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Fungal DNA in hotel rooms in Europe and Asia-associations with latitude, precipitation, building data, room characteristics and hotel ranking
Uppsala University, Disciplinary Domain of Medicine and Pharmacy, Faculty of Medicine, Department of Medical Sciences, Occupational and Environmental Medicine. (Eva Vingård)
Uppsala University, Disciplinary Domain of Medicine and Pharmacy, Faculty of Medicine, Department of Medical Sciences, Occupational and Environmental Medicine. (Eva Vingård)
2011 (English)In: Journal of Environmental Monitoring, ISSN 1464-0325, E-ISSN 1464-0333, Vol. 13, no 10, 2895-2903 p.Article in journal (Refereed) Published
Abstract [en]

There is little information on the indoor environment in hotels. Analysis of fungal DNA by quantitative PCR (qPCR) is a new method which can detect general and specific sequences. Dust was collected through swab sampling of door frames in 69 hotel rooms in 20 countries in Europe and Asia (2007-2009). Five sequences were detected by qPCR: total fungal DNA, Aspergillus and Penicillium DNA (Asp/Pen DNA), Aspergillus versicolor (A. versicolor DNA), Stachybotrys chartarum (S. chartarum DNA) and Streptomyces spp. (Streptomyces DNA). Associations were analysed by multiple linear regression. Total fungal DNA (GM = 1.08 x 10(8) cell equivalents m(-2); GSD = 6.36) and Asp/Pen DNA (GM = 1.79 x 10(7) cell equivalents m(-)2; GSD = 10.12) were detected in all rooms. A. versicolor DNA, S. chartarum DNA and Streptomyces DNA were detected in 84%, 28% and 47% of the samples. In total, 20% of the rooms had observed dampness/mould, and 30% had odour. Low latitude (range 1.5-64.2 degrees) was a predictor of Asp/Pen DNA. Seaside location, lack of mechanical ventilation, and dampness or mould were other predictors of total fungal DNA and Asp/Pen DNA. Hotel ranking (Trip Advisor) or self-rated quality of the interior of the hotel room was a predictor of total fungal DNA, A. versicolor DNA and Streptomyces DNA. Odour was a predictor of S. chartarum DNA. In conclusion, fungal DNA in swab samples from hotel rooms was related to latitude, seaside location, ventilation, visible dampness and indoor mould growth. Hotels in tropical areas may have 10-100 times higher levels of common moulds such as Aspergillus and Penicillium species, as compared to a temperate climate zone.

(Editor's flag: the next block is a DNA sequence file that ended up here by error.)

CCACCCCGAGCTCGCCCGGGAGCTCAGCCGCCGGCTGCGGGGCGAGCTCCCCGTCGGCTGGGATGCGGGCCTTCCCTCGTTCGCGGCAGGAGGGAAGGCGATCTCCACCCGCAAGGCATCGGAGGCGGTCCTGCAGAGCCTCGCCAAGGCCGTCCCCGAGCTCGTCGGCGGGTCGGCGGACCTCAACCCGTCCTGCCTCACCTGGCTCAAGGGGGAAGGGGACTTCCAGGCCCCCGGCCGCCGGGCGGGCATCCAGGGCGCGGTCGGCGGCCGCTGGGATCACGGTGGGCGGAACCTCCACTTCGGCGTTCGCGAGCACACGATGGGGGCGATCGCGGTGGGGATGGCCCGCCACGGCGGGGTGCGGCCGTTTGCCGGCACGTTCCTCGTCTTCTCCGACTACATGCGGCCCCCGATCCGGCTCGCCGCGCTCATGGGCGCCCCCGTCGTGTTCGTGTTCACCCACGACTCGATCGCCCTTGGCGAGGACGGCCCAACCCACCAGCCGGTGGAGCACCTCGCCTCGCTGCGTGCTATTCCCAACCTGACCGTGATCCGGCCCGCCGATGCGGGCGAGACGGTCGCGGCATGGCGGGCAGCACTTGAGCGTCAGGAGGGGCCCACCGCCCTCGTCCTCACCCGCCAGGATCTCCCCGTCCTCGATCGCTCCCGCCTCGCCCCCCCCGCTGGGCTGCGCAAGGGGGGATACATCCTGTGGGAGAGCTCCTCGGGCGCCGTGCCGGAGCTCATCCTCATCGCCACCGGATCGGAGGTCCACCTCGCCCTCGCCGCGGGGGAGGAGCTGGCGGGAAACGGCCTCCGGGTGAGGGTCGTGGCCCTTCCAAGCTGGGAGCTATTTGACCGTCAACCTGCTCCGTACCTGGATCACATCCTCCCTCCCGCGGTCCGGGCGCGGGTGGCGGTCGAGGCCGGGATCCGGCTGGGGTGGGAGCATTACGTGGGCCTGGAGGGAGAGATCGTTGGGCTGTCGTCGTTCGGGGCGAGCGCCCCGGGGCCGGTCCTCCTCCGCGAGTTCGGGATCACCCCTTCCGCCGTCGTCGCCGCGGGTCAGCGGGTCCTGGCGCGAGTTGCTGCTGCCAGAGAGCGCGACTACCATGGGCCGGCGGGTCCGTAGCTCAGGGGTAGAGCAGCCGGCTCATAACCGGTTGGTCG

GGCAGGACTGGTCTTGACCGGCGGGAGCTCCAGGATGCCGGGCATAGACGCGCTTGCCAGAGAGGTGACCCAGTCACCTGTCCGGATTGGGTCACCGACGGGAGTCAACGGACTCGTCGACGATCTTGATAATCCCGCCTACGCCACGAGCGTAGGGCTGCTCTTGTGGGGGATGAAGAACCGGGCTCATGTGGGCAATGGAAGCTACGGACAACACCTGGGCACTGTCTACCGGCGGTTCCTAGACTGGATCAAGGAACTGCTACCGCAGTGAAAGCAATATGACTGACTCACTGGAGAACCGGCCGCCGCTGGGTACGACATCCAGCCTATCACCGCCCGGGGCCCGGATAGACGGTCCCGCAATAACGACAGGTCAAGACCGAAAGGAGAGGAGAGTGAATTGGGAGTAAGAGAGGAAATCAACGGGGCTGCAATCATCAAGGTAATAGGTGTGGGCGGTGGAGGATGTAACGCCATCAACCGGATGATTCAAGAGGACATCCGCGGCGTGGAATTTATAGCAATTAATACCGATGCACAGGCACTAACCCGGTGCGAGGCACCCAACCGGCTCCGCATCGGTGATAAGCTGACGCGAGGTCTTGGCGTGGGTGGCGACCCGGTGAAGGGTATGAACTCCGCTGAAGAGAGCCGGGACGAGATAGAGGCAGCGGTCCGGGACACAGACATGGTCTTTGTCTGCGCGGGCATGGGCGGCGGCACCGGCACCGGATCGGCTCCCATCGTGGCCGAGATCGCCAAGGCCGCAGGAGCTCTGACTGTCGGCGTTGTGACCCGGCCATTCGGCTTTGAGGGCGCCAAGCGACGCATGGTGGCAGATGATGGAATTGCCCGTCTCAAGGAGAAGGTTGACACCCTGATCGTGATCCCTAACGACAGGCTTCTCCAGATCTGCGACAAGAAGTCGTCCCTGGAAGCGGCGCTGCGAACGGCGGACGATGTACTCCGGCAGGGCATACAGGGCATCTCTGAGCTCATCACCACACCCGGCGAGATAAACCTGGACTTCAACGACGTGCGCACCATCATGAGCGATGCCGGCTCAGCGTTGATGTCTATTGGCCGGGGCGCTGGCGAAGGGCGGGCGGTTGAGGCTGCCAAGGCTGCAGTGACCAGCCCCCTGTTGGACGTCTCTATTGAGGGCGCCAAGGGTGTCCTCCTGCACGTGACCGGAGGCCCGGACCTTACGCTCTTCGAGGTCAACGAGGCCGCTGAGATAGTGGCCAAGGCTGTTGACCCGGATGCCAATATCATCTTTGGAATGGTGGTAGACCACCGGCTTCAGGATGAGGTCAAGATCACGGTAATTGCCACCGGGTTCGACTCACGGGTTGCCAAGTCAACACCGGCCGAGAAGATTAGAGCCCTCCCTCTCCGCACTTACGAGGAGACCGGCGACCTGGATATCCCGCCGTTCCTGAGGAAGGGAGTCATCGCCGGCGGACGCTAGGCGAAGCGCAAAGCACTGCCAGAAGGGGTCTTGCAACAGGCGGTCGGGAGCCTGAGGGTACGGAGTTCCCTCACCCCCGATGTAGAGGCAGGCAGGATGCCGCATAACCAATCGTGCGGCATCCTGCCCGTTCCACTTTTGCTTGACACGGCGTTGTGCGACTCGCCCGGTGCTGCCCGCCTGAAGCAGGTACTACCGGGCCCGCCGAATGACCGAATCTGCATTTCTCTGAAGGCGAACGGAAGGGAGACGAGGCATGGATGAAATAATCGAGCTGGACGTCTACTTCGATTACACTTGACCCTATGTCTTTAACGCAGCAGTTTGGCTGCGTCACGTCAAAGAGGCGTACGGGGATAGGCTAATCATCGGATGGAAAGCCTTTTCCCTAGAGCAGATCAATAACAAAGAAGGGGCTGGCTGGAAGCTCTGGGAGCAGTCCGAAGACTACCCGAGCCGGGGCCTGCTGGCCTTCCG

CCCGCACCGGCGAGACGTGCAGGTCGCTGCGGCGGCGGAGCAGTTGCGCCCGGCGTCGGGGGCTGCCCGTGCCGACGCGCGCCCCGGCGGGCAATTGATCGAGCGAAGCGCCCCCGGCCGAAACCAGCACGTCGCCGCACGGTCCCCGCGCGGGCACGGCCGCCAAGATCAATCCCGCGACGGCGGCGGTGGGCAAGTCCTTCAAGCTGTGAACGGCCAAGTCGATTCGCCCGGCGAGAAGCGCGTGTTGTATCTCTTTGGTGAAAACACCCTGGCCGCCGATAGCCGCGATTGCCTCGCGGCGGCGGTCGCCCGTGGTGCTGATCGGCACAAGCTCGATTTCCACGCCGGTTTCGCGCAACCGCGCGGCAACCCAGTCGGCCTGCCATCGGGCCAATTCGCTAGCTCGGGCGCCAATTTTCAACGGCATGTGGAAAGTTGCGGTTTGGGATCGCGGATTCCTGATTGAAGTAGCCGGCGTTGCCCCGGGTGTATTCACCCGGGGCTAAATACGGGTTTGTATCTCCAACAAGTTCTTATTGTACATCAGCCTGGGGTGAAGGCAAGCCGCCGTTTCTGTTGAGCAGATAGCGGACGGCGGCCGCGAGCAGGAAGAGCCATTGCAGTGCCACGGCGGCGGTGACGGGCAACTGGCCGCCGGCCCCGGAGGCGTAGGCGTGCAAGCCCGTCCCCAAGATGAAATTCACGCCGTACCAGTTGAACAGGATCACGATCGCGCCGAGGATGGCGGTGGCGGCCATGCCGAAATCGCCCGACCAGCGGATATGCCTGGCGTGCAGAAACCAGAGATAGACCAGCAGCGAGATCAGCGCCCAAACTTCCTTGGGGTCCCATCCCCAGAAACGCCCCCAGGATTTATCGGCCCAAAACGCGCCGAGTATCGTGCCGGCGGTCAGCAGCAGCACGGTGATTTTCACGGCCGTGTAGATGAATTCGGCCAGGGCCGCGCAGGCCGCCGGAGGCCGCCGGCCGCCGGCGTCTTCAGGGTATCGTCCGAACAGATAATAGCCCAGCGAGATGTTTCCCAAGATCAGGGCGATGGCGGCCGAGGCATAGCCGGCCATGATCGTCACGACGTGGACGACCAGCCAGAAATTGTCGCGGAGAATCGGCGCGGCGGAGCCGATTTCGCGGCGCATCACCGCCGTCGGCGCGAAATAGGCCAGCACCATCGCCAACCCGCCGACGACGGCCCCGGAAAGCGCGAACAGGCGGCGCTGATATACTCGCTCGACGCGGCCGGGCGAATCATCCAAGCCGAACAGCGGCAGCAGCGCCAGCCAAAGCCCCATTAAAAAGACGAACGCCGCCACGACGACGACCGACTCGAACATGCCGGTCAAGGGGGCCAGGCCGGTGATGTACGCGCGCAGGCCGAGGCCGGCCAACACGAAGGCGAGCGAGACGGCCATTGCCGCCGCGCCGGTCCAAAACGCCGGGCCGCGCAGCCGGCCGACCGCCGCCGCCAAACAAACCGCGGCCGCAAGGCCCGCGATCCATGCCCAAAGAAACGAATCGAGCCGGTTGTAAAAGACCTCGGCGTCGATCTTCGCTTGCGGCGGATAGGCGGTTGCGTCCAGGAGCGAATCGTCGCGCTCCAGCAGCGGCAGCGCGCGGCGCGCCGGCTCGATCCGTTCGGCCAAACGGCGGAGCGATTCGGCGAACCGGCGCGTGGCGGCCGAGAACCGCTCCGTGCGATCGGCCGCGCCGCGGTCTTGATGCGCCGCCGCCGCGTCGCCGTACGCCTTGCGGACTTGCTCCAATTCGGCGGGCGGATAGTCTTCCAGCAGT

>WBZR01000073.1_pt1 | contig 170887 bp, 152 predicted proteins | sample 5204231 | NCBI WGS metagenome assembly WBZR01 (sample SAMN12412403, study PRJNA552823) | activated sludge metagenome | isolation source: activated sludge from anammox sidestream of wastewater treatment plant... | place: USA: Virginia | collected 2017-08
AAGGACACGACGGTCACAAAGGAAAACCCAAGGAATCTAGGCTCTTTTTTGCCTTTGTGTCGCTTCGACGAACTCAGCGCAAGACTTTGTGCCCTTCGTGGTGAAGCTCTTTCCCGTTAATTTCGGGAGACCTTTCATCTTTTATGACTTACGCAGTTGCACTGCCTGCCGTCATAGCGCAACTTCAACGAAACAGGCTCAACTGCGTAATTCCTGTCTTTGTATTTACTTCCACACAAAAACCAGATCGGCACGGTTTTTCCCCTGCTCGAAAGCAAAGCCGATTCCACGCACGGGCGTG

Place, publisher, year, edition, pages
2011. Vol. 13, no 10, 2895-2903 p.
National Category
Environmental Health and Occupational Health
Identifiers
URN: urn:nbn:se:uu:diva-161578DOI: 10.1039/c1em10439jISI: 000295579000028PubMedID: 21897974OAI: oai:DiVA.org:uu-161578DiVA: diva2:457797
Available from: 2011-11-19 Created: 2011-11-15 Last updated: 2017-12-08Bibliographically approved

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Norbäck, DanCai, Gui-Hong

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